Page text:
Einstein's applications of tensor calculus

1. Nov 8, 2013

wavepart7cle

Hey everyone, I recently learned that my certified genius weird-uncle-who-lives-at-home (IQ over 200 something, legitimate 'genius') or WULAH for short, passes his spare time by lounging around his place and doing tensor calculus. I've done some calc in 3d in college and I know that's commonly called vector calculus. I also know that tensors are vectors that also change in time. Therefore tensor calculus is calc in 4d if I am not mistaken.

My question is this: what real applications does tensor calculus have as far as quantum physics is concerned? What valuable answers can one use it to uncover? Or in other words, what types of things can you investigate further once you have the knowledge of tensor calc?

I plan to research this a little more, so if anyone has some insightful comments or useful links, they would be much appreciated!

Peace and love,

~`wavepart7cle

Last edited: Nov 8, 2013
2. Nov 8, 2013

WannabeNewton

Tensor calculus is pretty much non-existent in QM when compared with its ubiquity in GR. Also, it is valid in any number of dimensions, it's just applied to 4 dimensions in GR. Tensor calculus does come into play once you get into QFT though.

3. Nov 8, 2013

4. Nov 8, 2013

HallsofIvy

Staff Emeritus
That is incorrect. "Vectors that change in time" are just vector functions in which one of the variables is time. They are exactly the kind of vectors you deal with in Calc III.

Nor do you have to have "time" in order to have tensors. One common use of tensors, outside of relativity, is in "Elasticity", the mathematical study of deformable bodies. At each point in a deformable body, we can imagine three "planes", the xy, xz, and yz planes of a Cartesian Coordinate system. And the forces applied to each of those plane can have a three dimensional "stress" vector applied to it, giving 9 numerical values. Those 9 values form the "stress tensor" at that point.

Just as a three-dimensional vector can be represented by three numbers, in a given coordinate system, so a three dimensional tensor (strictly speaking a "tensor or order 2". A number is a "tensor of order 0" and a vector is a "tensor of order 1") can be represented by a 3 by 3 matrix. I emphasise "represented". Just as a vector is NOT just those three numbers, so a tensor is not just a matrix. They have an existence independent of the coordinate system and we have to give a method for determing how components change from one coordinate system to another.

Just as for vectors, the transformation rules for tensors are "linear" and "homogeneous". If we have a four dimensional vector, with components $v_1$, $v_2$, $v_3$, and $v_4$ given in a coordinate system $x_1$, $x_2$, $x_3$, and $x_4$ , then that same vector will have components $v_1'$, $v_2'$, $v_3'$, and $v_4'$ given in a coordinate system $x_1'$, $x_2'$, $x_3'$, and $x_4'$ by
$$v_i'= \sum_{j=1}^4 \frac{\partial x_i'}{\partial x_j}v_j$$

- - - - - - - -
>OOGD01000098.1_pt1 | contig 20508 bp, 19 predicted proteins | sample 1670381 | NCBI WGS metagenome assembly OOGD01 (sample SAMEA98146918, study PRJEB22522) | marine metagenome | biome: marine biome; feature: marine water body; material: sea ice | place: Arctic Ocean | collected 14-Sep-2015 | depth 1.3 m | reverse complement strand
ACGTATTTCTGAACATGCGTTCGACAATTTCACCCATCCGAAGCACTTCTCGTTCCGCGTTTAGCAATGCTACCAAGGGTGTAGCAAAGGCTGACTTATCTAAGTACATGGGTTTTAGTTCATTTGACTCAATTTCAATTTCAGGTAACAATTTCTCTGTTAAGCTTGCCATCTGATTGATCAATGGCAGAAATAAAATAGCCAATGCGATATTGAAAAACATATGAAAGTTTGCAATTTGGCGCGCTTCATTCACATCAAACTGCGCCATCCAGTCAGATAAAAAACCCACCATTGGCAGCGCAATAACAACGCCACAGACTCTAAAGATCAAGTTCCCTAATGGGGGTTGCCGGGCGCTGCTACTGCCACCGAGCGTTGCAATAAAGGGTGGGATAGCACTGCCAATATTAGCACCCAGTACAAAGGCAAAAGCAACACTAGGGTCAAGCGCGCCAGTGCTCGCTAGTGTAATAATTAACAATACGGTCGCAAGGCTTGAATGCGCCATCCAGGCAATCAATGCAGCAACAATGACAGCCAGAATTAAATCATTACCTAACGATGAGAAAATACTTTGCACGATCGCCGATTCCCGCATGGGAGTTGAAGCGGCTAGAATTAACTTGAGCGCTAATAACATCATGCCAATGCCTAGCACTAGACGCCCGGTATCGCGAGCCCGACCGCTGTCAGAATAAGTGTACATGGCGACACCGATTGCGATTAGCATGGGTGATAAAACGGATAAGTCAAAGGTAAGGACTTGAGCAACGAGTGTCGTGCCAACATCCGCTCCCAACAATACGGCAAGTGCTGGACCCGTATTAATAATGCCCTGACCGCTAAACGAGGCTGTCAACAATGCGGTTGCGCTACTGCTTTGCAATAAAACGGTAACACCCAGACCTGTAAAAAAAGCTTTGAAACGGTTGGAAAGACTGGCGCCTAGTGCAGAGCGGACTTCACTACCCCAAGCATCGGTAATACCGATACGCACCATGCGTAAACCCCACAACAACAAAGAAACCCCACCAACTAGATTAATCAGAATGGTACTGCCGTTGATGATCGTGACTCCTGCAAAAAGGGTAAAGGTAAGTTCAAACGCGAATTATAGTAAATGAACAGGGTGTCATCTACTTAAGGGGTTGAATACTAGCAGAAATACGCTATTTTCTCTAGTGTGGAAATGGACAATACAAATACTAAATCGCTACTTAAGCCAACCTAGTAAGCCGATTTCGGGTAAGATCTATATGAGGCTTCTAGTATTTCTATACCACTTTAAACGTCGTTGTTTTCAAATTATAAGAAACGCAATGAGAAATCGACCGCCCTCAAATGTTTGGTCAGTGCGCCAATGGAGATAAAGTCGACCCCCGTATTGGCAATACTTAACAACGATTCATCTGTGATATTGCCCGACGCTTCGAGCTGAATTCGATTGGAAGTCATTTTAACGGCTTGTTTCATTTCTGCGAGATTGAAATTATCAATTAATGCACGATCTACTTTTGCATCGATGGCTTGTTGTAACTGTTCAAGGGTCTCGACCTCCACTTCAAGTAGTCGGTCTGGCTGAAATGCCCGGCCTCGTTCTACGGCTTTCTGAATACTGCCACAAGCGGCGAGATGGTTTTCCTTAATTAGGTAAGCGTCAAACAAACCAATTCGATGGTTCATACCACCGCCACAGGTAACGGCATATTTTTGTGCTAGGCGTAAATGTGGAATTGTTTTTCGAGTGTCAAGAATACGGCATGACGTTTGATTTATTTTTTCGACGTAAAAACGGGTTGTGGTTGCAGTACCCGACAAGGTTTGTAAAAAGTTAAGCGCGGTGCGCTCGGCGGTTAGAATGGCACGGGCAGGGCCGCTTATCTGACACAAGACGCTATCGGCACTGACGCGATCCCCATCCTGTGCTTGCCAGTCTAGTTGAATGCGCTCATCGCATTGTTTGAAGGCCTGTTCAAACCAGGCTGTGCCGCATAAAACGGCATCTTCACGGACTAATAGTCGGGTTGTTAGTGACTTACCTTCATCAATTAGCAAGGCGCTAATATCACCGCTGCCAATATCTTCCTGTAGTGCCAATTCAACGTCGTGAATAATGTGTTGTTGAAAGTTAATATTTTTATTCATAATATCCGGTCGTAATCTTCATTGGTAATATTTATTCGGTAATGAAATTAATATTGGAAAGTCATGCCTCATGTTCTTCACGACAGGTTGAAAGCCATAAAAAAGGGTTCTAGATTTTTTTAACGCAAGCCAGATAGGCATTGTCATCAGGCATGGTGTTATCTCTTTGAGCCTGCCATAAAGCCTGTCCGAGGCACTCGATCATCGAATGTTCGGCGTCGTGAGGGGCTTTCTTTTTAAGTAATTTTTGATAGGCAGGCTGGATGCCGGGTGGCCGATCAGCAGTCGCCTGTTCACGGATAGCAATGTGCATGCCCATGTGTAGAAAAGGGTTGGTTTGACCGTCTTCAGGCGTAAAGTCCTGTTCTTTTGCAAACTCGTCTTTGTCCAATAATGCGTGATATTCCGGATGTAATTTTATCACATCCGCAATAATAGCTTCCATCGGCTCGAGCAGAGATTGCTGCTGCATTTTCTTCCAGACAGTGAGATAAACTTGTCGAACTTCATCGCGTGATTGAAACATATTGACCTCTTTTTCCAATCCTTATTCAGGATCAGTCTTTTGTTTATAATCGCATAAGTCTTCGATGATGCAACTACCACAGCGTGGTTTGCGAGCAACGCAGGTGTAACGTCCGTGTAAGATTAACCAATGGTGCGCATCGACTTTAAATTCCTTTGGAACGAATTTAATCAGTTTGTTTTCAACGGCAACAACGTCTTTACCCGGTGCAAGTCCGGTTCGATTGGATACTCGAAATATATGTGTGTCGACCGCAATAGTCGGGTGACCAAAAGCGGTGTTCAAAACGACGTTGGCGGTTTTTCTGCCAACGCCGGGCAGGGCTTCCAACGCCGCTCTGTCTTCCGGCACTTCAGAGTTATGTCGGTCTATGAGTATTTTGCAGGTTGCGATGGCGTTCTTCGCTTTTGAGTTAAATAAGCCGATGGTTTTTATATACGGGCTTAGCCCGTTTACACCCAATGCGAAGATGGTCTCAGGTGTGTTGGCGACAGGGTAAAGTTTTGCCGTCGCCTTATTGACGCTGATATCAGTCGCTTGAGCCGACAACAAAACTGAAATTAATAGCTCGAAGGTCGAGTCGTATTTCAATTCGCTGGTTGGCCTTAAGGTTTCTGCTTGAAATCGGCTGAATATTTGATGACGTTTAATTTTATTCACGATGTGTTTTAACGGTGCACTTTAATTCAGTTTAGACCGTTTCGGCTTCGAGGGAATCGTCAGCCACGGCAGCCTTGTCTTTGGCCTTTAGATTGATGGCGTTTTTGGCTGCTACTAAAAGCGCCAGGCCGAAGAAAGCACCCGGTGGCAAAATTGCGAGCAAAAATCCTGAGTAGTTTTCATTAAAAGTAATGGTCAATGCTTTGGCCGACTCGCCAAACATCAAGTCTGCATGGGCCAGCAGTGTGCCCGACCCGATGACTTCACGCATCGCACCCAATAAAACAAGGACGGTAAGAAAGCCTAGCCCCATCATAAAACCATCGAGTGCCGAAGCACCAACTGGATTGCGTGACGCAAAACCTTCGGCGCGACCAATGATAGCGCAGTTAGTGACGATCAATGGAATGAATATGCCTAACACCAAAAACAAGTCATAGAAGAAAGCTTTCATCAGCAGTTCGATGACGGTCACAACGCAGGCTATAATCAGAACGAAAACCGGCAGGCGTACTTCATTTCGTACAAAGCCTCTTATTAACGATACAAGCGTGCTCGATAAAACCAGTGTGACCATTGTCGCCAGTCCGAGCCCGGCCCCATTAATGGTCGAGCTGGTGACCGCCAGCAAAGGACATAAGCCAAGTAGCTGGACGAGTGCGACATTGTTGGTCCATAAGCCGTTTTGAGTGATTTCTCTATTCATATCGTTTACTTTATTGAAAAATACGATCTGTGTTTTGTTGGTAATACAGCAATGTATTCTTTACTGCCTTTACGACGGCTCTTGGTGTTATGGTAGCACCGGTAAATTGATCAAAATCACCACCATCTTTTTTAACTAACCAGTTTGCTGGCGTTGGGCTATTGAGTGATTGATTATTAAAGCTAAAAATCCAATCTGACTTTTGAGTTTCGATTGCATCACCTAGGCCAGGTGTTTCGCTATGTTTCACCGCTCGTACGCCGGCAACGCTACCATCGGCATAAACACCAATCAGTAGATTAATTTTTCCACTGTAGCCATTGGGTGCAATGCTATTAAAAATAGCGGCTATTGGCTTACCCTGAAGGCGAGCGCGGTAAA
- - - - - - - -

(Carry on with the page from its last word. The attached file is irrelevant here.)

(That could be conveniently written as a matrix of the partial derivatives times the vector.)

For a three dimensional second order tensor, with components given by $A_{ij}$ in the first coordinate system and $A'_{pq}$ in the second, then we have
$$A'_{mn}= \sum_{i= 1}^{4}\sum_{j= 1}^4 \frac{\partial x_m'}{\partial x_i}\frac{\partial x_n'}{\partial x_j}A_{ij}$$.

The fact that the formula is "homogeneous" means that if a tensor has entries all "0" in one coordinate system then it has all "0" entries in any coordinates system. That is crucially important because it means if a tensor equation is true in one coordinate system then it is true in any coordinate system!

For example, if A= B, where A and B are tensors, in one coordinate system, then, in that coordinate system, A- B= 0- the tensor having all 0 entries. But then, in any other coordinate sytem (A- B)'= 0 also (the ' indicating the components in the new coordinate system. Now, because or "linearity", (A- B)'= A'- B' so A'- B'= 0 or A'= B'. So to prove that a tensor equation is true in any coordinate system, it is sufficient to choose a convenient coordinate system and prove it true in that.

You are mistaken. You can do ordinary vector calculus in any number of dimensions.

I don't know of any applications of tensors to quantum physics. They are of greatest strength in dealing with non-Euclidean geometries and geometry is of importance in general relativity, not quantum physics.

Last edited: Nov 8, 2013
5. Nov 8, 2013

Mandelbroth

Well, if you think that vector calculus is limited to three dimensional Euclidean space, I'm thinking you had a pretty bad course in vector calculus! Vectors are actually an area of study in a field of mathematics known as "algebra." Essentially, a vector is any element of a vector space. Typically, we talk about doing "vector calculus" on $\mathbb{R}^n$.

Tensor calculus is basically an extension of this idea to more arbitrary tensors. Awhile back, I tried to imagine tensors geometrically. This is hard without some intuition. Instead, we might think of them as multilinear maps. In that case, a simple familiarity with vector spaces will get you pretty far.

Any number of dimensions? How about 0? :tongue:

I jest, of course. This is a wonderful post. You should thoroughly read it, wavepart7cle, if you want to understand.

6. Nov 11, 2013

wavepart7cle

Sorry for the hasty assumptions in my first post, seems I don't get this quite as well as I thought I did. My bad!

Halls of Ivy, thanks for your explanation! It's a little bit clearer now, I think.
So are tensors applicable to the interaction of particles with the Higgs-Boson field then? whereas the particle exists in a 3-dimensional Euclidean space but then has the interaction with the Higgs-Boson field to be considered as well? Thanks again

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